Also known as high-yield bonds, these are rated as below investment grade, usually BB or lower. The issuers of these bonds -- which are judged to be at a higher risk of default -- have to pay an attractive coupon to compensate investors for the additional risk.
For instance, in order to float $1 billion worth of six-year bonds in February of 2009, Chesapeake Energy had to price it with a 10.6% annual yield. This was eight points higher than comparable Treasury notes and five points higher than a decent-quality A-rated bond.
While that yield sure looks tempting, note that junk bonds have that high a yield precisely because there is a significantly greater chance that you won't get your money back from the company. In other words, the company could default on its obligation to you. Because of this, investment ni these types of securities is best done if you know the company intimately and a high degree of knowledge of specialized credit. Further, many bonds of this nature do not allow the investor to cash out for a minimum period of time such as one or two years. Thus your capital is tied up at least that long. It is certainly not for the faint of heart.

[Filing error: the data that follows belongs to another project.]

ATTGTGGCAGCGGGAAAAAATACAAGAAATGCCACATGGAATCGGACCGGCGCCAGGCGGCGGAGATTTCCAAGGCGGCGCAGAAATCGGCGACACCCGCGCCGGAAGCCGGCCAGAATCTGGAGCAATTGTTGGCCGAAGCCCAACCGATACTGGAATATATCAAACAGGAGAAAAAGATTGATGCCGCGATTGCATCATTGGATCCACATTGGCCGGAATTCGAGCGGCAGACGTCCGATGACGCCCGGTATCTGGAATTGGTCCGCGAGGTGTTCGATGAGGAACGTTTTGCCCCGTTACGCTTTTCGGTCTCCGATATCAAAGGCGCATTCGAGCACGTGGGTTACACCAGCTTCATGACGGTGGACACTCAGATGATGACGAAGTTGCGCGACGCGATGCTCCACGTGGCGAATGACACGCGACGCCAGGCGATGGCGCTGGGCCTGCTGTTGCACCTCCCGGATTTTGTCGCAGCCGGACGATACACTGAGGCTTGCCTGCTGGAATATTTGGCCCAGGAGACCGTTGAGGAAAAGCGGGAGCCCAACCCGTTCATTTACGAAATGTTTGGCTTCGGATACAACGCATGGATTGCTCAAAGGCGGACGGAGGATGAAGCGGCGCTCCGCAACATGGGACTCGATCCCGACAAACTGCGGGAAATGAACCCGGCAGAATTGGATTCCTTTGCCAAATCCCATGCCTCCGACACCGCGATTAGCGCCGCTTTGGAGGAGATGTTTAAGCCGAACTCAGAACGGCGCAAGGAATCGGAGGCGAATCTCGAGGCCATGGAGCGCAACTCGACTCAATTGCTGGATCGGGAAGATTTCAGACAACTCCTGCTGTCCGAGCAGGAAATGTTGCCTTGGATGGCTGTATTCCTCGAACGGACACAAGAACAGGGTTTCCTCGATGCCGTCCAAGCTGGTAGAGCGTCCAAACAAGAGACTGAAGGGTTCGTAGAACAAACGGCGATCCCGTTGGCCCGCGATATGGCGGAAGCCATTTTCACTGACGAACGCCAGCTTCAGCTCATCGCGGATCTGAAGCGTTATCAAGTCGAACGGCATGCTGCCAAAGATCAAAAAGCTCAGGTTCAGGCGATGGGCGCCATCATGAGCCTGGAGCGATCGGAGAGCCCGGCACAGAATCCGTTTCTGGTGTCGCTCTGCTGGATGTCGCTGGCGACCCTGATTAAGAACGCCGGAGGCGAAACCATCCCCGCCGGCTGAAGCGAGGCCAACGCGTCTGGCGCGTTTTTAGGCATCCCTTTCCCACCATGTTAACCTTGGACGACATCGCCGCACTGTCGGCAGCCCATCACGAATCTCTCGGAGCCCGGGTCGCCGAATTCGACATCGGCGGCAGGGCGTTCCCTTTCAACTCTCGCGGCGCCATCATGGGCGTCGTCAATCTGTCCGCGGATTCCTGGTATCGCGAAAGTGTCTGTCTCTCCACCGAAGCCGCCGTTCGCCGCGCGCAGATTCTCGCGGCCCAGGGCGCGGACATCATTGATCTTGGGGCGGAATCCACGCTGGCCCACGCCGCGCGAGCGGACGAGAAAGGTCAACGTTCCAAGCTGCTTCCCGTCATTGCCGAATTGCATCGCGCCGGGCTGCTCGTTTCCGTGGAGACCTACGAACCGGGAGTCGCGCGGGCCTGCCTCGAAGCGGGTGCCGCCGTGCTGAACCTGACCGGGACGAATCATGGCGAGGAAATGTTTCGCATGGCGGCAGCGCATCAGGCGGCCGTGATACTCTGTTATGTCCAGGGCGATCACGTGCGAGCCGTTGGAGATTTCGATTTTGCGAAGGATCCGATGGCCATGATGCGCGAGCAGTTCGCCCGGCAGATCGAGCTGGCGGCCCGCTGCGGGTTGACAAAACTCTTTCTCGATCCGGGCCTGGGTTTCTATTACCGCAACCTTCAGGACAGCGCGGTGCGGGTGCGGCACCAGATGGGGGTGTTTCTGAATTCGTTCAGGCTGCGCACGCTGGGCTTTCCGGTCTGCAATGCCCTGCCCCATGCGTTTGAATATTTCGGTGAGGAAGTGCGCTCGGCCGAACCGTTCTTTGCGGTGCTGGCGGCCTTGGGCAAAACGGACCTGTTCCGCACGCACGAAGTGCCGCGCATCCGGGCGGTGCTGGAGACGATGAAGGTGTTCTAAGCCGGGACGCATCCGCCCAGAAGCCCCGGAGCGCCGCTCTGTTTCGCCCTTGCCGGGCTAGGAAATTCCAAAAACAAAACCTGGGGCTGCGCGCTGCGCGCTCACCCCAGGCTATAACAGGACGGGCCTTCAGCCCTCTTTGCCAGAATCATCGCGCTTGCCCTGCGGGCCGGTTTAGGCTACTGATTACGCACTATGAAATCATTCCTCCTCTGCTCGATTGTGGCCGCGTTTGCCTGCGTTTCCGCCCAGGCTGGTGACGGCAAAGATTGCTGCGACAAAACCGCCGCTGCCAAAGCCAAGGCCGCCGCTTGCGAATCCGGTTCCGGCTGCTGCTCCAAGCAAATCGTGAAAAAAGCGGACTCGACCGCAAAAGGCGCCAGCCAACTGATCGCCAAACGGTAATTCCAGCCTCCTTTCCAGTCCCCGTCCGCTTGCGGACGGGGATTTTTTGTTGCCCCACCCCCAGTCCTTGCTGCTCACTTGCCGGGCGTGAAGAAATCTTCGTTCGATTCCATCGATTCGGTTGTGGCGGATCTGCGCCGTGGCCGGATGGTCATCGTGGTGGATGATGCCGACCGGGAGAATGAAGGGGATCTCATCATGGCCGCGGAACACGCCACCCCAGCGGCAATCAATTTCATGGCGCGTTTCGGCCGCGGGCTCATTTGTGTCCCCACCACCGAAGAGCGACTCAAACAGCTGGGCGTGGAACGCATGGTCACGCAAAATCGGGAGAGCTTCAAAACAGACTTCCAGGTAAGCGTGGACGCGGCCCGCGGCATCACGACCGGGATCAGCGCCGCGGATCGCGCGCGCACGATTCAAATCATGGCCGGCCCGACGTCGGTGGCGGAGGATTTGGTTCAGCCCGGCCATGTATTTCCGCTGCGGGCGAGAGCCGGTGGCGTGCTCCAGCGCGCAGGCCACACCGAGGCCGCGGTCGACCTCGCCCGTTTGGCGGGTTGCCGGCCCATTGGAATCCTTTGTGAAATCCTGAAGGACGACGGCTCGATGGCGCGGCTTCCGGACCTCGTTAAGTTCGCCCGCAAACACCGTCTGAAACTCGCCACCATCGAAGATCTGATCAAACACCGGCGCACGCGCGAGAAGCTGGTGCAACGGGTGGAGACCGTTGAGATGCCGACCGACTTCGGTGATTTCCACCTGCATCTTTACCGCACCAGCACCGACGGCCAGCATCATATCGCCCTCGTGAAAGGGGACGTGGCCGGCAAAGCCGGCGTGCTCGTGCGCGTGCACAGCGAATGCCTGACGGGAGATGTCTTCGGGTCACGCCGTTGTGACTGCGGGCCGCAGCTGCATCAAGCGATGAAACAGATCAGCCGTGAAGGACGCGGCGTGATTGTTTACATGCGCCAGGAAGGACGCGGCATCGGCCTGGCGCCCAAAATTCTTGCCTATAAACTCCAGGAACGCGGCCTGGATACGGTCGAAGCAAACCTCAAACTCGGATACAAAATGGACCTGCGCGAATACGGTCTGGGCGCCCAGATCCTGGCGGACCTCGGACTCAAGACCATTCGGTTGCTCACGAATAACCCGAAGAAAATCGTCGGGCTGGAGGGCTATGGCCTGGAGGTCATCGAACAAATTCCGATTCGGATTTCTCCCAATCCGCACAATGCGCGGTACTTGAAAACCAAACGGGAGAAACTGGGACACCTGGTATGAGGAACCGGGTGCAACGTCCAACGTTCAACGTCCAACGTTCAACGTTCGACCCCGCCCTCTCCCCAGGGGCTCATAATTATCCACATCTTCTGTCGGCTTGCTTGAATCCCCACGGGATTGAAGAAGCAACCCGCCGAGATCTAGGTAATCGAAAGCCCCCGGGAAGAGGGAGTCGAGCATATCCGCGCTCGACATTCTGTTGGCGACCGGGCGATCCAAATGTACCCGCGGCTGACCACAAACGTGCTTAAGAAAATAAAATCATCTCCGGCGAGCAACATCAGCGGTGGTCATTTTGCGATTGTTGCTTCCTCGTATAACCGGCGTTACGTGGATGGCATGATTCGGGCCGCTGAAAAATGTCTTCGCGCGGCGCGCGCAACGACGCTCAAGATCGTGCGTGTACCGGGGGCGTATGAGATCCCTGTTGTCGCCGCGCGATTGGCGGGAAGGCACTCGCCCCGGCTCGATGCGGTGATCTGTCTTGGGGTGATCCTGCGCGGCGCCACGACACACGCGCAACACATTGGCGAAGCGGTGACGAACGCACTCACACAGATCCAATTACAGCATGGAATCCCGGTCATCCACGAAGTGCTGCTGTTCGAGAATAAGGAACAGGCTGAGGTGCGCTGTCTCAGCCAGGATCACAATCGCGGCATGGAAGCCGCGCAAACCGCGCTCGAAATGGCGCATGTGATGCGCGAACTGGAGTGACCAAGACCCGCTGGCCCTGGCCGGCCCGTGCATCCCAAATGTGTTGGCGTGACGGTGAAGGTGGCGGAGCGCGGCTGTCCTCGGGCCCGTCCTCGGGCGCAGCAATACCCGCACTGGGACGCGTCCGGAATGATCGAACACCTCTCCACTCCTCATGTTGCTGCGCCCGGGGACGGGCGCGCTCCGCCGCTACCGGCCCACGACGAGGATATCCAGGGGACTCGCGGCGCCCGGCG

However, investing a small portion of your portfolio in a high-yield bond fund may be worth your time. Presumably the fund manager has the specialized knowledge and expertise to be successful and due to the larger number of holdings in the fund (as opposed to your likely limited resources), if a few default, not all is lost.
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